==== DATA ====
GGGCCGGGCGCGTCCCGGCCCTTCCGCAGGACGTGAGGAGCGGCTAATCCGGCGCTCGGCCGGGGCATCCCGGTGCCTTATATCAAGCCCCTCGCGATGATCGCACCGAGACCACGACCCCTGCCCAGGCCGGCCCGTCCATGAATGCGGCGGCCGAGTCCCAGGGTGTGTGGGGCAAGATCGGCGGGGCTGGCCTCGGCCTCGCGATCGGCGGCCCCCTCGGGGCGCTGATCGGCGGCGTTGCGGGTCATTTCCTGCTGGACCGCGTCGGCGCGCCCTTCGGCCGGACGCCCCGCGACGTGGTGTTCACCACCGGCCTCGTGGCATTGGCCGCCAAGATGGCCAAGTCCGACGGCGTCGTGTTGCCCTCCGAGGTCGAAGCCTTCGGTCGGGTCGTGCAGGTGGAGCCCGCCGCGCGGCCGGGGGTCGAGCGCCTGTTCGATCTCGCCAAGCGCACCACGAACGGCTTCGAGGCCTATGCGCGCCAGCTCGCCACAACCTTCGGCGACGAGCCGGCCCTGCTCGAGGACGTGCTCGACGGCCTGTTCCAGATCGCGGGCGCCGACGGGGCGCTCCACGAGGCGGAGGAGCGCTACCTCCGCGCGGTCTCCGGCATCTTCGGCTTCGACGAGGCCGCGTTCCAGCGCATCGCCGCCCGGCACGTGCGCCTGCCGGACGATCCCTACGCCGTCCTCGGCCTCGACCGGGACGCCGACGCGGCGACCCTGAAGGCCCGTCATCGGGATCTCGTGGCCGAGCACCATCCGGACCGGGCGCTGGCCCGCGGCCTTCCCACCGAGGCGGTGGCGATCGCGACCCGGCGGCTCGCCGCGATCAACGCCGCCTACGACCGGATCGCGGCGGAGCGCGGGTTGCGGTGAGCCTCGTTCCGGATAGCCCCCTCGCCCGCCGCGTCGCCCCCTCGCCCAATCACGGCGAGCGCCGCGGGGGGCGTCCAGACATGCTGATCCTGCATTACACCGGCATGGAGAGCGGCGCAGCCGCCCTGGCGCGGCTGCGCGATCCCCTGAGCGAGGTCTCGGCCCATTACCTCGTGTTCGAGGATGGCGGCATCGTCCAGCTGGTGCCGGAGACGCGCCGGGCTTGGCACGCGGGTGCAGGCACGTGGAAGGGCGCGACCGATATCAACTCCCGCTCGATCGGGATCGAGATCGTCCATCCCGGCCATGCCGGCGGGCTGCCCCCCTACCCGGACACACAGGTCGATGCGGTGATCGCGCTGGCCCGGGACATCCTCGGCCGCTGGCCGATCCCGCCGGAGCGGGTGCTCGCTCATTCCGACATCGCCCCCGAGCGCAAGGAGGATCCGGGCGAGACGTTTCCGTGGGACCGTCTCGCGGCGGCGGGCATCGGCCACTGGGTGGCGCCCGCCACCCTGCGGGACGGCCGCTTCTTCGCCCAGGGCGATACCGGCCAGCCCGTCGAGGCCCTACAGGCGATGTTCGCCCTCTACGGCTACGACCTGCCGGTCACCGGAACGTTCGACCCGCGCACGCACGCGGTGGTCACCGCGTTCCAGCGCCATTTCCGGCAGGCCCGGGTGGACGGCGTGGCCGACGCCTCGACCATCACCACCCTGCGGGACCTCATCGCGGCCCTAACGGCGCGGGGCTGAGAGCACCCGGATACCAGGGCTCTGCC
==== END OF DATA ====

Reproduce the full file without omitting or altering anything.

GGGCCGGGCGCGTCCCGGCCCTTCCGCAGGACGTGAGGAGCGGCTAATCCGGCGCTCGGCCGGGGCATCCCGGTGCCTTATATCAAGCCCCTCGCGATGATCGCACCGAGACCACGACCCCTGCCCAGGCCGGCCCGTCCATGAATGCGGCGGCCGAGTCCCAGGGTGTGTGGGGCAAGATCGGCGGGGCTGGCCTCGGCCTCGCGATCGGCGGCCCCCTCGGGGCGCTGATCGGCGGCGTTGCGGGTCATTTCCTGCTGGACCGCGTCGGCGCGCCCTTCGGCCGGACGCCCCGCGACGTGGTGTTCACCACCGGCCTCGTGGCATTGGCCGCCAAGATGGCCAAGTCCGACGGCGTCGTGTTGCCCTCCGAGGTCGAAGCCTTCGGTCGGGTCGTGCAGGTGGAGCCCGCCGCGCGGCCGGGGGTCGAGCGCCTGTTCGATCTCGCCAAGCGCACCACGAACGGCTTCGAGGCCTATGCGCGCCAGCTCGCCACAACCTTCGGCGACGAGCCGGCCCTGCTCGAGGACGTGCTCGACGGCCTGTTCCAGATCGCGGGCGCCGACGGGGCGCTCCACGAGGCGGAGGAGCGCTACCTCCGCGCGGTCTCCGGCATCTTCGGCTTCGACGAGGCCGCGTTCCAGCGCATCGCCGCCCGGCACGTGCGCCTGCCGGACGATCCCTACGCCGTCCTCGGCCTCGACCGGGACGCCGACGCGGCGACCCTGAAGGCCCGTCATCGGGATCTCGTGGCCGAGCACCATCCGGACCGGGCGCTGGCCCGCGGCCTTCCCACCGAGGCGGTGGCGATCGCGACCCGGCGGCTCGCCGCGATCAACGCCGCCTACGACCGGATCGCGGCGGAGCGCGGGTTGCGGTGAGCCTCGTTCCGGATAGCCCCCTCGCCCGCCGCGTCGCCCCCTCGCCCAATCACGGCGAGCGCCGCGGGGGGCGTCCAGACATGCTGATCCTGCATTACACCGGCATGGAGAGCGGCGCAGCCGCCCTGGCGCGGCTGCGCGATCCCCTGAGCGAGGTCTCGGCCCATTACCTCGTGTTCGAGGATGGCGGCATCGTCCAGCTGGTGCCGGAGACGCGCCGGGCTTGGCACGCGGGTGCAGGCACGTGGAAGGGCGCGACCGATATCAACTCCCGCTCGATCGGGATCGAGATCGTCCATCCCGGCCATGCCGGCGGGCTGCCCCCCTACCCGGACACACAGGTCGATGCGGTGATCGCGCTGGCCCGGGACATCCTCGGCCGCTGGCCGATCCCGCCGGAGCGGGTGCTCGCTCATTCCGACATCGCCCCCGAGCGCAAGGAGGATCCGGGCGAGACGTTTCCGTGGGACCGTCTCGCGGCGGCGGGCATCGGCCACTGGGTGGCGCCCGCCACCCTGCGGGACGGCCGCTTCTTCGCCCAGGGCGATACCGGCCAGCCCGTCGAGGCCCTACAGGCGATGTTCGCCCTCTACGGCTACGACCTGCCGGTCACCGGAACGTTCGACCCGCGCACGCACGCGGTGGTCACCGCGTTCCAGCGCCATTTCCGGCAGGCCCGGGTGGACGGCGTGGCCGACGCCTCGACCATCACCACCCTGCGGGACCTCATCGCGGCCCTAACGGCGCGGGGCTGAGAGCACCCGGATACCAGGGCTCTGCC